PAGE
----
Stock Stocks are goods which have been produced or are in the process of being produced but which have not been sold yet.
Types of Stock Stocks can take a variety of forms: –R–Raw materials and components – waiting to be used in the production process –W–Works in progress or unfinished goods – goods in the process of being manufactured –F–Finished goods – goods produced and ready to be sold.
Holding stocks Holding stocks is important to firms because they are often needed to maintain production and to meet customers’ demands. A business can produce at any time and has goods available for customers. However, holding stocks can be expensive and risky. The more stocks a business has: The greater the warehousing space needed The more money there is tied up in stocks The higher the security costs to protect the stocks The greater the risk
Firms must hold sufficient stocks of items for a number of reasons. ItemReasonCosts of zero stock Raw materials and work in progress To meet production requirements Idle time (worker and machine); knock-on effect of delayed production Finished goodsTo meet customer demand Loss of goodwill and orders; financial penalties for missing deadlines Consumables, spares, equipment To support sales and production Idle time (worker and machine); delayed production
Buffer stock The buffer stock is the minimum stock a firm wants to hold at any moment. Several factors influence the level of buffer stocks a business holds: – The rate at which stocks are generally used – The warehousing space available – The nature of the product – The reliability of suppliers – The supplier’s lead time. ( The lead time is the time it takes for an item to arrive from the moment it is ordered.)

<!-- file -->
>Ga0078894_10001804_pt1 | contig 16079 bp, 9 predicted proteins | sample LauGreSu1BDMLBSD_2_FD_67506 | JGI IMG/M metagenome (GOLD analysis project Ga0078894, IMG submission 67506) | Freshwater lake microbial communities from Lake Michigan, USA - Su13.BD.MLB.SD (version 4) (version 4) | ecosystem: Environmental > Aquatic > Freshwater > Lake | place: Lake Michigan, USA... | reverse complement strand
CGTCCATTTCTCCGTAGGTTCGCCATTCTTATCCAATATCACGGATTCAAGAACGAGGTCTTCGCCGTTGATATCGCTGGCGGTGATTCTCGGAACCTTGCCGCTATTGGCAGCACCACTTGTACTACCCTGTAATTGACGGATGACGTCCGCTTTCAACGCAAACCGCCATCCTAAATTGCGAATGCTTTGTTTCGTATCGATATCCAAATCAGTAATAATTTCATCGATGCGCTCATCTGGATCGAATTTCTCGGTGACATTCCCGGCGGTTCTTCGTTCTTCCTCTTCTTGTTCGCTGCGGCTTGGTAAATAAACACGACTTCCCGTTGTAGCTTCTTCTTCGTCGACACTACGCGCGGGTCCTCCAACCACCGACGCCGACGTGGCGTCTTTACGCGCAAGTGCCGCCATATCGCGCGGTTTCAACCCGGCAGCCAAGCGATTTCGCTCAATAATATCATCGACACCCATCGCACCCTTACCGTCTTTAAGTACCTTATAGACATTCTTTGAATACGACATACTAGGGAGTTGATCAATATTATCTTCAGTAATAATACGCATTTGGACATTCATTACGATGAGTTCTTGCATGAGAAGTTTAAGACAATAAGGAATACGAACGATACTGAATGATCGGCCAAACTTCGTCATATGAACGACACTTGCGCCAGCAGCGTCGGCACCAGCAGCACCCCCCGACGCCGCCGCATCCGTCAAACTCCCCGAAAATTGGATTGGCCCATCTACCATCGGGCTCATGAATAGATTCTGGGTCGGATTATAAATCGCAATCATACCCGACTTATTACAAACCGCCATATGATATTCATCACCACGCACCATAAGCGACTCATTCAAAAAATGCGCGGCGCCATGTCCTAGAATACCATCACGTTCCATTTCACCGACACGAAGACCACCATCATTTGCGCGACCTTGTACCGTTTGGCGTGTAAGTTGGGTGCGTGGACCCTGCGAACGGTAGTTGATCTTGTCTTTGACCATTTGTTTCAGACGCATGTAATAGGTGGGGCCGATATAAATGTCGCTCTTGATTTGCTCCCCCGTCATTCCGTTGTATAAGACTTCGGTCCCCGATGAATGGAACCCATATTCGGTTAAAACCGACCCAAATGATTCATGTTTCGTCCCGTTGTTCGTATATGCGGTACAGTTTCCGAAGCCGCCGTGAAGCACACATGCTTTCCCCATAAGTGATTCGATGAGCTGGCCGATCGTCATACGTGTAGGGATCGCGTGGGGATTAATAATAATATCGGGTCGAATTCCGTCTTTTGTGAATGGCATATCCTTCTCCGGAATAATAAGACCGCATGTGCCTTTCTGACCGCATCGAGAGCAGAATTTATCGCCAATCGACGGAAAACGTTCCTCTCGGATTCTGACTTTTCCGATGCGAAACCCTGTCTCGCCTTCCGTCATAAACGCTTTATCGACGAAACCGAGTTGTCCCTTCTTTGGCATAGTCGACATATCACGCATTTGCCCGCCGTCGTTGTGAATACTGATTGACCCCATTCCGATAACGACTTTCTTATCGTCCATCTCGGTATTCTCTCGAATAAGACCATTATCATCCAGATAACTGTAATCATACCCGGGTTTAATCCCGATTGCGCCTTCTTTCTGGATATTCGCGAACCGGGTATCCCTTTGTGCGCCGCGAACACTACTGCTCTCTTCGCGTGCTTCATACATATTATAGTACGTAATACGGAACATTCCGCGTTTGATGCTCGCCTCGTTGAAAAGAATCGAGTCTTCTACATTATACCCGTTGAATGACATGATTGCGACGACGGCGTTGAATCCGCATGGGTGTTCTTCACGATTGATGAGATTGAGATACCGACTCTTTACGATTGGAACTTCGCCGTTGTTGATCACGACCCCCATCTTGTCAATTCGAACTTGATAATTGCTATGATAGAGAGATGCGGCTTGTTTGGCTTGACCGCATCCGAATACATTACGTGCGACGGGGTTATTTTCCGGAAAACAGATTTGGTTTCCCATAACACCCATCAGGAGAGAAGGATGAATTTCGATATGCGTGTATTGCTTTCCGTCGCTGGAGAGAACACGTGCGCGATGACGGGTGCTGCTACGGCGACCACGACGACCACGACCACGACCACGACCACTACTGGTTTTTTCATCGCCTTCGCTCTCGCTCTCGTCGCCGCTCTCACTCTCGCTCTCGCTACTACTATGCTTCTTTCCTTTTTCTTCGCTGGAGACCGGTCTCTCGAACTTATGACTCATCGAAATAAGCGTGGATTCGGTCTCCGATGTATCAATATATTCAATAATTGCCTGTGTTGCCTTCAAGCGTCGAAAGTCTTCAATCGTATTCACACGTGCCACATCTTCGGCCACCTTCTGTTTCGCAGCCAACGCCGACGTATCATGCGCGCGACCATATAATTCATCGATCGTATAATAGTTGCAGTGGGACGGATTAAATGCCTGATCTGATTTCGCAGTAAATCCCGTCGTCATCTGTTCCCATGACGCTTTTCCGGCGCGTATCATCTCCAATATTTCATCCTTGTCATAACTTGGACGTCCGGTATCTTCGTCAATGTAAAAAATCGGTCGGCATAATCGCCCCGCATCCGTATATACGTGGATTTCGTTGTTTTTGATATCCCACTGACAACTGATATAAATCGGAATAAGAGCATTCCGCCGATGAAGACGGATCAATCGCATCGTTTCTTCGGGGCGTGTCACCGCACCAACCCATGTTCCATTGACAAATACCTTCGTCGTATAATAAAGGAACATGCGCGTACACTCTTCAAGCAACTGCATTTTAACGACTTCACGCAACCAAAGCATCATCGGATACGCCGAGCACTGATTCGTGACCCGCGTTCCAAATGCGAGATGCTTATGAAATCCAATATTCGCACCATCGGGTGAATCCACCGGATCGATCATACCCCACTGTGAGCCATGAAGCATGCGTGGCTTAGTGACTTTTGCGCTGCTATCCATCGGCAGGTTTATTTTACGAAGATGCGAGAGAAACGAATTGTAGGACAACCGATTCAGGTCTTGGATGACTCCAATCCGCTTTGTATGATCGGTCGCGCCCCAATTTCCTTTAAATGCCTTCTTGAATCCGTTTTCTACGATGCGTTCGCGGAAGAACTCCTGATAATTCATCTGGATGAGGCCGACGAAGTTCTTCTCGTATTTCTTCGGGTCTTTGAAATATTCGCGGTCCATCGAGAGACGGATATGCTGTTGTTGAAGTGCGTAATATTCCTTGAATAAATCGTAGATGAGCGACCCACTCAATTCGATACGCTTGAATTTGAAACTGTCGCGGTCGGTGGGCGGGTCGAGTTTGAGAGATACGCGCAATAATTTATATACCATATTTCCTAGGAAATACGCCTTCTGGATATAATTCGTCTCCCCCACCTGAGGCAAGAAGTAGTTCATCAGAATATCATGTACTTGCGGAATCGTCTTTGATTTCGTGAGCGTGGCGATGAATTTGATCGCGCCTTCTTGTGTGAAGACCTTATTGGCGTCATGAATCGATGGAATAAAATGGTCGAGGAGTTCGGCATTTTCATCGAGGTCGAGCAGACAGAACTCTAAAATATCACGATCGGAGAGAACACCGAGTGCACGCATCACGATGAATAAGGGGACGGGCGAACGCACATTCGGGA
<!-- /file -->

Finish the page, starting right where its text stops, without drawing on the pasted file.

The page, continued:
The maximum stock that a firm will hold depends on: – How much space a firm has – The opportunity cost of having money tied up in them
Stock Control The management process that makes sure stock is ordered, delivered and handled in the best possible way. An efficient stock control system will balance the need to meet customer demand against the cost of holding stock.
Avoiding the costs of holding large quantities of stock Buying stock in bulk to achieve discount and ensure supply
Managing stock usage Stock rotation = method of organising stocks so the oldest supplies are used first. Computer-based stock control – EPOS (Electronic Point of Sale) assists in the tracking of stock. Barcode monitors sales and movements of stock in the store. Reducing the overall level of stock – Minimise the amount of stock kept to reduce costs of high stockholding
Stock Control Charts Define buffer stock, reorder level and lead time It is helpful to be able to calculate and comment on the lead time required in given situations This will be affected by factors such as the type of product, its perishability and the location of the supplier Construct and interpret stock control charts showing maximum stock level, buffer stock level, reorder level and lead time AS Business Studies by A. Mottershead et al Chapter 50 pages 352- 354 The Times 100 (12th Ed.) McDonalds case study It is important to state, and show, understanding of the assumptions made when drawing these diagrams See the Specimen paper for an example of this type of question